Blind Spots: After practice purchase, now what? Part 1

2014 04 22 15 07 02 651 Keller Jan 200

In this three-part series, practice management consultant Jan Keller explores what dentists who have recently purchased a practice can do to avoid common pitfalls and facilitate lasting success. In part one, she offers a four-point checklist of what needs to happen first.

You've done it, bought your own previously established practice. You feel exhilarated, excited, and, of course, more than a little nervous. After all, you've likely not only acquired debt, a building, and hopefully a bunch of patients, but an existing team as well. Will they like you? Will you like them? What now?

4-point checklist

If you find yourself in this position, here is a four-point checklist of things you should do right away.

Practice management consultant Jan Keller.Practice management consultant Jan Keller.

1. Assemble your own team of advisors

Your team might include, for instance, a certified public accountant, a banker, a lawyer, and dental sales rep, and a dental consultant who provides advice and assistance in learning to run your practice as a successful small business. While a good team may already be in place, you face the risk of being seen by them as an associate rather than an owner. It's important to choose people who understand and agree with your philosophy and vision for your practice, as well as to get independent and unbiased advice.

2. Team meeting

Have a team meeting to review the philosophy of the previous practice and owner and also to discuss how your philosophy may be different. Explain your vision and where you want to go. Get feedback from team members -- how do they view the practice as it is now?

Questions to ask the team members include the following:

  • Do they have the systems and tools in place they need to not only do their job, but enjoy their job?
  • What, if anything, would they like to see changed or modified?
  • Do they feel the practice is growing or stagnant and why?
  • What personal goals do they have for the next year?

3. Review your expectations

Expectations for each team member and each system in the practice should be reviewed.

For instance, consider the following questions:

  • What are your expectations when it comes to negotiating payments arrangements?
  • What questions and conversations do you want the clinical team to have with patients?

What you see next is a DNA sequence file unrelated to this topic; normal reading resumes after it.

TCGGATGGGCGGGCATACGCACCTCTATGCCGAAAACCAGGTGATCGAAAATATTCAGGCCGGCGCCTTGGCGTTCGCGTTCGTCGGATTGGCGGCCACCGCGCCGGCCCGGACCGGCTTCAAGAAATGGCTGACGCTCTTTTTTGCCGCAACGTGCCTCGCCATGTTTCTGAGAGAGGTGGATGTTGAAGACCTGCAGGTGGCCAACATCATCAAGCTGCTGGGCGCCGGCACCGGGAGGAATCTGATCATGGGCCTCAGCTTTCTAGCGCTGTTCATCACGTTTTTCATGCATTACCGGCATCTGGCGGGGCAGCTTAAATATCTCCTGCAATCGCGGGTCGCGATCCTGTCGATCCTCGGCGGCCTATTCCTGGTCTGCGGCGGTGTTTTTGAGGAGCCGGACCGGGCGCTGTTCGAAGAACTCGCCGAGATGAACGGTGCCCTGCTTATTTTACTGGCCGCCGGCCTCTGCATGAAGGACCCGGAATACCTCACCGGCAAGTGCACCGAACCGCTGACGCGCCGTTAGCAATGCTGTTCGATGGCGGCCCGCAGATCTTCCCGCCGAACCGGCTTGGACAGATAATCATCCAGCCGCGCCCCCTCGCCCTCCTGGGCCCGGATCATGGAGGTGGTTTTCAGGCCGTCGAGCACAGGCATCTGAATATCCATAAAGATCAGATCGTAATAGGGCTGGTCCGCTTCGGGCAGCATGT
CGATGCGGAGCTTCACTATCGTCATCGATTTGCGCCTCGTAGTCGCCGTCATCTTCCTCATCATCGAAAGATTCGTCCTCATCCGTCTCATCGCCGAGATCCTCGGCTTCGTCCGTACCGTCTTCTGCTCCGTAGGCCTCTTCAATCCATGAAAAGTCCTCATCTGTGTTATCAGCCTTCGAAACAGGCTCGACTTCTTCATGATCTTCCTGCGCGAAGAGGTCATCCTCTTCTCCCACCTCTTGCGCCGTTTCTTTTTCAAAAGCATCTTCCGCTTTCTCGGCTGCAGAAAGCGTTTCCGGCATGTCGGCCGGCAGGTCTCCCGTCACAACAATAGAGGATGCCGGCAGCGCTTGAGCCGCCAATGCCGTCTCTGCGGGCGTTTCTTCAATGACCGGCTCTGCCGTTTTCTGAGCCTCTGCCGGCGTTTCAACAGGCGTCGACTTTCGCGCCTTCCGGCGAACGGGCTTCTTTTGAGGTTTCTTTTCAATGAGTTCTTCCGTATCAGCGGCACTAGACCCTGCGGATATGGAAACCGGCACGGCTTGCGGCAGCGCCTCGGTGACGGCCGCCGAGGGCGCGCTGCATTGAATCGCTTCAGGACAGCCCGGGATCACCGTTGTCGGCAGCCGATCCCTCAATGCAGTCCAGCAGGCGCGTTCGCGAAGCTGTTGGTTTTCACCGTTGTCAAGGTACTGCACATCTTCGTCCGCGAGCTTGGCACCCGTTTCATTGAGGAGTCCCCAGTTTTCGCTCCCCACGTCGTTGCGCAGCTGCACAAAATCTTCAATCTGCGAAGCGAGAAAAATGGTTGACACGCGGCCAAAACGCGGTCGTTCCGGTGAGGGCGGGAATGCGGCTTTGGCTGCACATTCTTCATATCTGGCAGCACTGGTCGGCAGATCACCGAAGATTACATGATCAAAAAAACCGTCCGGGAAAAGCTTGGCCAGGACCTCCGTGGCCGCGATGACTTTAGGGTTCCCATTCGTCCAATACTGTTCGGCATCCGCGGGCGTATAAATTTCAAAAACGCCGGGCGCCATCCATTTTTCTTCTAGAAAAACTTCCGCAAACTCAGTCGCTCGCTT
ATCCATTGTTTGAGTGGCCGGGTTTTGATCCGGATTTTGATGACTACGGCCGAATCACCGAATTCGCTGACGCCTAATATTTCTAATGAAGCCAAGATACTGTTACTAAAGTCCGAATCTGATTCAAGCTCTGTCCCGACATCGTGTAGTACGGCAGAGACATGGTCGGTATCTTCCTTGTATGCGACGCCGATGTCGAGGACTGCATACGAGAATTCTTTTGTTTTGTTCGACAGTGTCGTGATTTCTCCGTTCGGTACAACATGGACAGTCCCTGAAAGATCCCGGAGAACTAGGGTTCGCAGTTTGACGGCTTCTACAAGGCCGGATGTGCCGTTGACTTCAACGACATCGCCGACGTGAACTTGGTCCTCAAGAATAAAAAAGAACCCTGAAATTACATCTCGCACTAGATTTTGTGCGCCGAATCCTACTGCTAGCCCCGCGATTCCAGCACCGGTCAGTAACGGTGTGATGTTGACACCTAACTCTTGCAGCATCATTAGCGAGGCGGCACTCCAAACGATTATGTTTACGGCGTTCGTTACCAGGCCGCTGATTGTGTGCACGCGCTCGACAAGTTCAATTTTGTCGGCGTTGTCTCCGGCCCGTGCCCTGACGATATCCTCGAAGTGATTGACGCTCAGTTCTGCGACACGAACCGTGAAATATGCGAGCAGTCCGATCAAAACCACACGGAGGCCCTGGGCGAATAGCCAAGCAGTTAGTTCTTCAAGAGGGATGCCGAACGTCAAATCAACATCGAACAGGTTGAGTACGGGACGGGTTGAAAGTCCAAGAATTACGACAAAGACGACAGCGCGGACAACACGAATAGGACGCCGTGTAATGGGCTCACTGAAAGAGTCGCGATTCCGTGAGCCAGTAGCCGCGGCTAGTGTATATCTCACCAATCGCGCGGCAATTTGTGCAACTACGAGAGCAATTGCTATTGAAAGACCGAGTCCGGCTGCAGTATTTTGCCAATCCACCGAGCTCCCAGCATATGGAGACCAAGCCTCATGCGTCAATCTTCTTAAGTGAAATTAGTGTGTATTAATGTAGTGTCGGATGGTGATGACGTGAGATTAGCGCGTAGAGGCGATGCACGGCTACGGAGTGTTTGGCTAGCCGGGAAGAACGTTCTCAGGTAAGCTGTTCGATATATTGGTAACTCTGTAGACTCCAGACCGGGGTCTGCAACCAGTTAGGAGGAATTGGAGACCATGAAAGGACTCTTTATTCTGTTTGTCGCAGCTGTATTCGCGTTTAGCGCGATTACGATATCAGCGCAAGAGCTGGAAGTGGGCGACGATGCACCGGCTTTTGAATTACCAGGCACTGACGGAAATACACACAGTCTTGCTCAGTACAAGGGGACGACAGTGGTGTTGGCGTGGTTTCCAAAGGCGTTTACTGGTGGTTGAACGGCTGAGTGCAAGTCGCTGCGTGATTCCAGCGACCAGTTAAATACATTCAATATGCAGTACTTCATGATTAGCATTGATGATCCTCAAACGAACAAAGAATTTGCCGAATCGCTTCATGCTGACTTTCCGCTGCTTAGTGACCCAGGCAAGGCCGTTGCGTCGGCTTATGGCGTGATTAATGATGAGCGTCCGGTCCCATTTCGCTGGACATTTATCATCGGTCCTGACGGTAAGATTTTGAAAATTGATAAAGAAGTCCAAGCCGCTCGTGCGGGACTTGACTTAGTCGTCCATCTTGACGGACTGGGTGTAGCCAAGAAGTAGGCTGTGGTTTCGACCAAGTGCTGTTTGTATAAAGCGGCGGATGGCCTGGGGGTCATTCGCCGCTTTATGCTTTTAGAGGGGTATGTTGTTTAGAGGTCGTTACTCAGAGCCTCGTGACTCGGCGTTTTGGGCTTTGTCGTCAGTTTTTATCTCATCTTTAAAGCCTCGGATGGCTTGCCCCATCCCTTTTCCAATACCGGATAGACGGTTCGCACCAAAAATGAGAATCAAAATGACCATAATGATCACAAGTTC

• How do you want the handoff between you and the hygiene department to look and sound?
  • How does the handoff look like when moving patients from the clinical area to the admin area to handle future appointments and also financial and insurance issues?
  • What questions do you want your assistants to ask before the onset of treatment and on completion of treatment?

4. Website and social media

It's important to ensure your practice website and social media sites are current. Take some time to ensure the following:

  • Your bio is up to date and includes a good photo. The About the Doctor and About the Team pages are the first- and second-most read pages on any dental website, according to research by numerous industry sources, and well-stated in this post from Sesame Communications. Don't lose this important and affordable opportunity to introduce yourself to your new patients and tell them about your vision for your practice. Encourage them to call with questions, or invite them to a "meet and greet" or open house.
  • If you find your social media options daunting, start with Facebook. It's easy to use and it's free. Take advantage of this. Make sure your posts are well-written and personal. Generic posts about general dental topics that are provided by a third party are OK once in a while, but the more you talk about your practice and your patients, the better. (Make sure to get permission before you use names or photos.)

If you have been an associate and have now bought an existing practice, most likely you have some ideas you want to implement that you have not had the authority or approval to act on before now. Ultimately, you must decide early on what you want to see your practice look and operate like, and take steps to put that vision into place immediately.

In the second part of this series, Jan details how to lead and work with an inherited team.

Jan Keller has more than 25 years of experience in dentistry as an office manager and a software trainer. She is a member of the Speaking Consulting Network and the Academy of Dental Management Consultants. Contact her at [email protected]. If you need help writing your bio, Jan recommends contacting her colleague, Jill Townsend, or visit her website at

The comments and observations expressed herein do not necessarily reflect the opinions of, nor should they be construed as an endorsement or admonishment of any particular idea, vendor, or organization.

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